Venezuela’s socialists have won a landslide victory in municipal elections Sunday, taking 21 out of 23 state capitals as well as the Caracas Capital District.
Puebla, Mexico, December 11, 2017 (venezuelanalysis.com) – Venezuela’s socialists scored an overwhelming victory in mayoral elections Sunday, taking over ninety percent of the country’s municipalities.
President Nicolas Maduro’s United Venezuelan Socialist Party (PSUV), along with its allies, have secured victory in 308 of Venezuela’s 335 municipalities. According to preliminary results, the governing socialist party managed to take 21 out of the country’s 23 state capitals as well as the Caracas Capital District.
Meanwhile, the only state capitals to remain in opposition hands are Tachira’s San Cristobal and the Libertador municipality of Merida, which were won by the Movement Towards Socialism and Christian Democrat (COPEI) parties, respectively.
Limited grassroots victories, conflict with PSUV, CNE
With large opposition parties boycotting, grassroots movements to the left of the PSUV leadership decided to launch candidacies in several municipalities in a bid for greater diversity within the revolutionary process.
In Apure, Jose Maria “Chema” Romero from the Bolivar and Zamora Revolutionary Current won the Paez municipality in alliance with the ruling socialists. Thirty-eight-year-old Romero has pledged to institutionalize the power of communes and social movements in the municipality as well as promote a local productive economy.
Elsewhere, however, local movements launched their own challenges to PSUV candidates, sometimes viewed as an imposition by the party machine.
In one such case, local commune leader Augusto Espinoza defeated his PSUV rival to become the mayor of Sucre state’s Cajigal municipality.
Nonetheless, several grassroots Chavista candidacies have sparked conflict with Venezuela’s National Electoral Council (CNE).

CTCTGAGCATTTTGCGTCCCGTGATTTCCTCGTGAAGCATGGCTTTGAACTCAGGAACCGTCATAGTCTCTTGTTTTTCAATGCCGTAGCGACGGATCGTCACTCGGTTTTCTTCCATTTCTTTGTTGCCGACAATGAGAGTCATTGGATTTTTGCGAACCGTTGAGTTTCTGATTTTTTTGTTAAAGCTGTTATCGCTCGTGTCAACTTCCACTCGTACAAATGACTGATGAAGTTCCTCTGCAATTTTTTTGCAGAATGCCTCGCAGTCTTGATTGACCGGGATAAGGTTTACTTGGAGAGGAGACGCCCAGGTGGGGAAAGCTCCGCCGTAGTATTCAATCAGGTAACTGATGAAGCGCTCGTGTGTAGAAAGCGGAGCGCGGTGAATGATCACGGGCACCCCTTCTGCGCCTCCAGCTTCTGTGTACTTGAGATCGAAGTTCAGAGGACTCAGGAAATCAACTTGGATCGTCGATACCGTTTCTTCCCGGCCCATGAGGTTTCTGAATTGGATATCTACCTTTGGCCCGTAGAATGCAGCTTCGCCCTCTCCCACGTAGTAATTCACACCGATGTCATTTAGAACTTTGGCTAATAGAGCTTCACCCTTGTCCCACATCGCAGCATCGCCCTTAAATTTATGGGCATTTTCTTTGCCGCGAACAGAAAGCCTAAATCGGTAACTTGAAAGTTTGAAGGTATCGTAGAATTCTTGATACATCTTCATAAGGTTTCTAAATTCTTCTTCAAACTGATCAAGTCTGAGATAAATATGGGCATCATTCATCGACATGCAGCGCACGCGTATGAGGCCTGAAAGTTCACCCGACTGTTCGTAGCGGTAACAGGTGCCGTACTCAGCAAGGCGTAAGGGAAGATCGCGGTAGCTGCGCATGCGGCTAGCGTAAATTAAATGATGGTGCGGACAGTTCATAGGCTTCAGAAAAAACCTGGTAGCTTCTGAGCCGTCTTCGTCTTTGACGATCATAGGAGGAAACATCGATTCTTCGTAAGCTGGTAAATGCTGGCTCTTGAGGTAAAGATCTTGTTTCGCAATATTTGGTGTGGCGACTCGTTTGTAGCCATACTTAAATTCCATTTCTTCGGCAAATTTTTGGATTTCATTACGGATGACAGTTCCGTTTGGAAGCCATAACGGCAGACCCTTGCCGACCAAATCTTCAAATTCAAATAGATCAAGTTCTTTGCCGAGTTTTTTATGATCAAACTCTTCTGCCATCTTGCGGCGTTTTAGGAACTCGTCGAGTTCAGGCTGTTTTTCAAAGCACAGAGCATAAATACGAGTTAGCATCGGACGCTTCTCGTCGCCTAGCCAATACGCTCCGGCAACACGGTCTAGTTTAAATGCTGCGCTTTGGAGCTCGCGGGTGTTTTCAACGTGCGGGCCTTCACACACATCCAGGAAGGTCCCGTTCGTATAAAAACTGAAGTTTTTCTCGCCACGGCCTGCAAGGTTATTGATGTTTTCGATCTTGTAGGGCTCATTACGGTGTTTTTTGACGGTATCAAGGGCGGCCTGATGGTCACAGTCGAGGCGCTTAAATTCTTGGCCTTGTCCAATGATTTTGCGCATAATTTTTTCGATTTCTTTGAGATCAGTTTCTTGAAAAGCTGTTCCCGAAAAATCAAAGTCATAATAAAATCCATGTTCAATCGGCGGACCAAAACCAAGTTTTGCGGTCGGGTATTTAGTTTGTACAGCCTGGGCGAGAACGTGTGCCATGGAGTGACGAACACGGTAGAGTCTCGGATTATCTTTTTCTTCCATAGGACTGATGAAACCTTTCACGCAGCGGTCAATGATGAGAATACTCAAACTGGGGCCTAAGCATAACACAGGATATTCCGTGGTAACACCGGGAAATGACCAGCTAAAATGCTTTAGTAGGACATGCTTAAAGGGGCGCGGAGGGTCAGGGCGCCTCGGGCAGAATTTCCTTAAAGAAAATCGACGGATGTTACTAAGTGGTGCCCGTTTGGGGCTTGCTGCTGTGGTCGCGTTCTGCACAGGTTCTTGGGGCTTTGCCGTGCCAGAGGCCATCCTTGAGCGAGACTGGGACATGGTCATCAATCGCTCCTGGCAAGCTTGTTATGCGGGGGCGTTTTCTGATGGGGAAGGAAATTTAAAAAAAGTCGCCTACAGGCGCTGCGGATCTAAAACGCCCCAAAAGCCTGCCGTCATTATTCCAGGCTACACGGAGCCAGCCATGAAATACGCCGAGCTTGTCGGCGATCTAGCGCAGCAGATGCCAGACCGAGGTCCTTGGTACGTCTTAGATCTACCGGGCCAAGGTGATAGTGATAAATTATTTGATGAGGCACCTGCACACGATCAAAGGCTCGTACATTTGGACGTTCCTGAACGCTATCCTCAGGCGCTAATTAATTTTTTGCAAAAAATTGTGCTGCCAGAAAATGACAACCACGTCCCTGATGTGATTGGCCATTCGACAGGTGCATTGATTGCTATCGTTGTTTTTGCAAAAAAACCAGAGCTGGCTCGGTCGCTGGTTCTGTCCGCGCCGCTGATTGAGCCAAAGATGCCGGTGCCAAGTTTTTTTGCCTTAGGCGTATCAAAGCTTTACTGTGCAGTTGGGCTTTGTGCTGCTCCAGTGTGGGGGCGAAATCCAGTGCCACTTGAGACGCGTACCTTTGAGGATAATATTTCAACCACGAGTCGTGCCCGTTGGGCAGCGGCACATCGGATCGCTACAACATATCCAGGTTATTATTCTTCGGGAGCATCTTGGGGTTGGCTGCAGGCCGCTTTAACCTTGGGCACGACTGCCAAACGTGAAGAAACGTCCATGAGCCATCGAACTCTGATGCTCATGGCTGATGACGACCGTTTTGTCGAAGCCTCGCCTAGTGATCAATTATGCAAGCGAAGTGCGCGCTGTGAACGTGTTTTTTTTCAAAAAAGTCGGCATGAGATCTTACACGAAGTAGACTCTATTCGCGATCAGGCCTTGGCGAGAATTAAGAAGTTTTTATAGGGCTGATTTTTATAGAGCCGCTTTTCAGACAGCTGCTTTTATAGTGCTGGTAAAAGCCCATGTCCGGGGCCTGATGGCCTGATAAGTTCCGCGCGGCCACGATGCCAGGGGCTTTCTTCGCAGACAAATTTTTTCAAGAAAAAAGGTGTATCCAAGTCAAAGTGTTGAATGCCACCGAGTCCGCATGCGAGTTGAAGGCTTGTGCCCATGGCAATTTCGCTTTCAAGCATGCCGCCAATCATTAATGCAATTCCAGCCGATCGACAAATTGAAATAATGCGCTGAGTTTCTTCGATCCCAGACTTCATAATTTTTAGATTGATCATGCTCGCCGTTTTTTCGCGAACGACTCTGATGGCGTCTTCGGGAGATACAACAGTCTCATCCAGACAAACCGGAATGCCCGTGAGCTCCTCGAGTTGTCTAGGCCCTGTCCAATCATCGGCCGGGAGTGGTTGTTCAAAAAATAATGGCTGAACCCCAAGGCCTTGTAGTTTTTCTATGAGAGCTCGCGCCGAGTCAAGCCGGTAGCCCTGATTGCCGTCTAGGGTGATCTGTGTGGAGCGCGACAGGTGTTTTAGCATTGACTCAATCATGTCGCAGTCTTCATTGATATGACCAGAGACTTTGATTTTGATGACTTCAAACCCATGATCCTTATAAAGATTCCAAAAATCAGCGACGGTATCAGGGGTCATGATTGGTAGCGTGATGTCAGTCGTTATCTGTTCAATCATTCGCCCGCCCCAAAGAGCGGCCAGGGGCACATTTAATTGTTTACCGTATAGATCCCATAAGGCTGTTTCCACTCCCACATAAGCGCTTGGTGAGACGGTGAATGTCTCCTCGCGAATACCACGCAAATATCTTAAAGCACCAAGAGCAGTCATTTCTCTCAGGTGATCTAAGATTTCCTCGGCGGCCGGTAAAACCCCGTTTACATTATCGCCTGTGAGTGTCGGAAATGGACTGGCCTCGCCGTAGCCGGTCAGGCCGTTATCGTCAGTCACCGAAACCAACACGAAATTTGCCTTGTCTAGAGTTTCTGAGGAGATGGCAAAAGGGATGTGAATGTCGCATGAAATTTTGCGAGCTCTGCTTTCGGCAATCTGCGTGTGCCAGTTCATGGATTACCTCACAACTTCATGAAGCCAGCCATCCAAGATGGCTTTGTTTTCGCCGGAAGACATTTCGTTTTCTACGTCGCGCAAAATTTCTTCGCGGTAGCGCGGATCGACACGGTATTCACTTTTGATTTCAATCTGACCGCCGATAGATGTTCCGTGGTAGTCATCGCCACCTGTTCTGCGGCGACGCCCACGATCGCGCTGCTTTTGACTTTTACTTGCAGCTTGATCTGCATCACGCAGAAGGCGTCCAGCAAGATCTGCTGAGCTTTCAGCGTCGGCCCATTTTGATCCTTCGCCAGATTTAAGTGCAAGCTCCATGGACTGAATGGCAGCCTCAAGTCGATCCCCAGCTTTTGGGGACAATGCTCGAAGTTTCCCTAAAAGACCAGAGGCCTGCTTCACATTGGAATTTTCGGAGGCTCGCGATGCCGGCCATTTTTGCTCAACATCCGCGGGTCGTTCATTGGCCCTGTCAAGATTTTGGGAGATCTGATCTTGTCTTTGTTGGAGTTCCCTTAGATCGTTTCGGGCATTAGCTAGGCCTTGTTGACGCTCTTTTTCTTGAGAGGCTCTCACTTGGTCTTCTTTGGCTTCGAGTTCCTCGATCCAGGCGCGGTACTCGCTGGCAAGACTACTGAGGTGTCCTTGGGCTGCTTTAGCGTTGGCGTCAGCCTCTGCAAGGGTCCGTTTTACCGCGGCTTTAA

In Lara state, commune leader and Simon Planas candidate Angel Prado accused electoral authorities of refusing to recognise his victory. Despite his PPT party ticket securing over 57 percent of the Simon Planas vote, Prado said the CNE refused to acknowledge his candidacy and instead handed his votes to the PSUV. The CNE had previously blocked Prado’s candidacy on the grounds that as a delegate to the National Constituent Assembly (ANC) he did not have the permission of the body to run.
Prado’s El Maizal commune took to the streets Monday and has vowed to remain there until their candidate’s victory is recognized.
“The people of Simon Planas organized a rally-march in Sanare demanding that the votes that gave Angel Prado his victory be reocgnized,” the tweet reads.
Meanwhile, Education Minister and former Vice-President Elias Jaua took to social media to defend Prado, calling for “differences in Chavismo to be resolved politically”.
“In Simon Planas there is a desire for popular sovereignty being expressed that must be heard,” he said.
Prado has also been endorsed by former Electricity Minister Jesse Chacon and ex-Communes Minister Reinaldo Iturriza, who both called Monday for the outcome of the vote to be respected.
In another high profile race in the Capital District’s Libertador municipality, Eduardo Saman conceded defeat to his PSUV rival Erika Farias. Having previously served as commerce minister and consumer protection czar, Saman had been a favoured candidate among critical Chavistas, though he accused the government – including electoral authorities – of “blackballing” him.